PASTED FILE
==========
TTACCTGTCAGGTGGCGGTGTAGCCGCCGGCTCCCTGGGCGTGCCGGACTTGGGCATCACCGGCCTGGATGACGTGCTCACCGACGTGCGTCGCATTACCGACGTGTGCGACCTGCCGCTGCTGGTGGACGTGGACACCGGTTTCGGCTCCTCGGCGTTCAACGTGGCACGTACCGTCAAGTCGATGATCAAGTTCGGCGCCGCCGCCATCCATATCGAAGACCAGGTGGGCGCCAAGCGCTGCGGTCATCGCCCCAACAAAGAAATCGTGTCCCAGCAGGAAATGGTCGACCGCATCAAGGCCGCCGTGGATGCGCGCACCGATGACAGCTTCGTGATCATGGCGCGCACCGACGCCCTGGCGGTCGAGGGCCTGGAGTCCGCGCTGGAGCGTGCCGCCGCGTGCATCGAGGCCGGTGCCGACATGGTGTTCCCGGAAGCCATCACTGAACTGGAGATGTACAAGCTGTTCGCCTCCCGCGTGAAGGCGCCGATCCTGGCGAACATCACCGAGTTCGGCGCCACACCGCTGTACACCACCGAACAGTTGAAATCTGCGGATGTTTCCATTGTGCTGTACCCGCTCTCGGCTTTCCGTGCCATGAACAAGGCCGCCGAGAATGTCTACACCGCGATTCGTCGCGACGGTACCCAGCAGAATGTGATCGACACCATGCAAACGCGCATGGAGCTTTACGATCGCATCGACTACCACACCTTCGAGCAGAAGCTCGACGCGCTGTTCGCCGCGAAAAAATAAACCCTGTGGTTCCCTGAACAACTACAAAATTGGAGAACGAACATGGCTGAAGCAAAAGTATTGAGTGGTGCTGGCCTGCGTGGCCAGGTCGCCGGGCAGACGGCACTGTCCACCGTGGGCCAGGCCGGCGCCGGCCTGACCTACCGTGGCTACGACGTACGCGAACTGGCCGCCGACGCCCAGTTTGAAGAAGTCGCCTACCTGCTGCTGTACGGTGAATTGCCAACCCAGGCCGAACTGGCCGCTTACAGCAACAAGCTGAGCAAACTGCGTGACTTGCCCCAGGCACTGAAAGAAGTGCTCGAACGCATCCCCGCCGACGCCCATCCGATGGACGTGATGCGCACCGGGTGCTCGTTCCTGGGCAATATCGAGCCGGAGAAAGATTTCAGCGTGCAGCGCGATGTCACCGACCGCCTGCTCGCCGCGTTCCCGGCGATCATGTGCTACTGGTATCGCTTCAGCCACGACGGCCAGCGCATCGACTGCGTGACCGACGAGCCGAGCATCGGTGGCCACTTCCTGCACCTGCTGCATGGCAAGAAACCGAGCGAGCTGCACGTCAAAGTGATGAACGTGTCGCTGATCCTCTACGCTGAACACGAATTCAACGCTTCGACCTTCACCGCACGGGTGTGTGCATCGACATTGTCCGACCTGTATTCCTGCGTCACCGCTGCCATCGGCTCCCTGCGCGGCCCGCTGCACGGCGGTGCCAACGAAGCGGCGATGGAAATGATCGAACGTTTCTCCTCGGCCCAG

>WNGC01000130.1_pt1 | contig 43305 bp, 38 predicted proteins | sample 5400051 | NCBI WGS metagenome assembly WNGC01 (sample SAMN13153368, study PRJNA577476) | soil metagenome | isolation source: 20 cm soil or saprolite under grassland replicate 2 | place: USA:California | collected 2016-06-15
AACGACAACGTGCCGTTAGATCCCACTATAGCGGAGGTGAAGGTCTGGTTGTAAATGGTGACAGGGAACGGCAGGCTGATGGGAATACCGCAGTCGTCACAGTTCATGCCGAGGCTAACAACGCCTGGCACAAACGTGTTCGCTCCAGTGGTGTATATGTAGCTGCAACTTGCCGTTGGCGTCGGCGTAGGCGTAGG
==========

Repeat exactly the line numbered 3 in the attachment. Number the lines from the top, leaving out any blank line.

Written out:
AACGACAACGTGCCGTTAGATCCCACTATAGCGGAGGTGAAGGTCTGGTTGTAAATGGTGACAGGGAACGGCAGGCTGATGGGAATACCGCAGTCGTCACAGTTCATGCCGAGGCTAACAACGCCTGGCACAAACGTGTTCGCTCCAGTGGTGTATATGTAGCTGCAACTTGCCGTTGGCGTCGGCGTAGGCGTAGG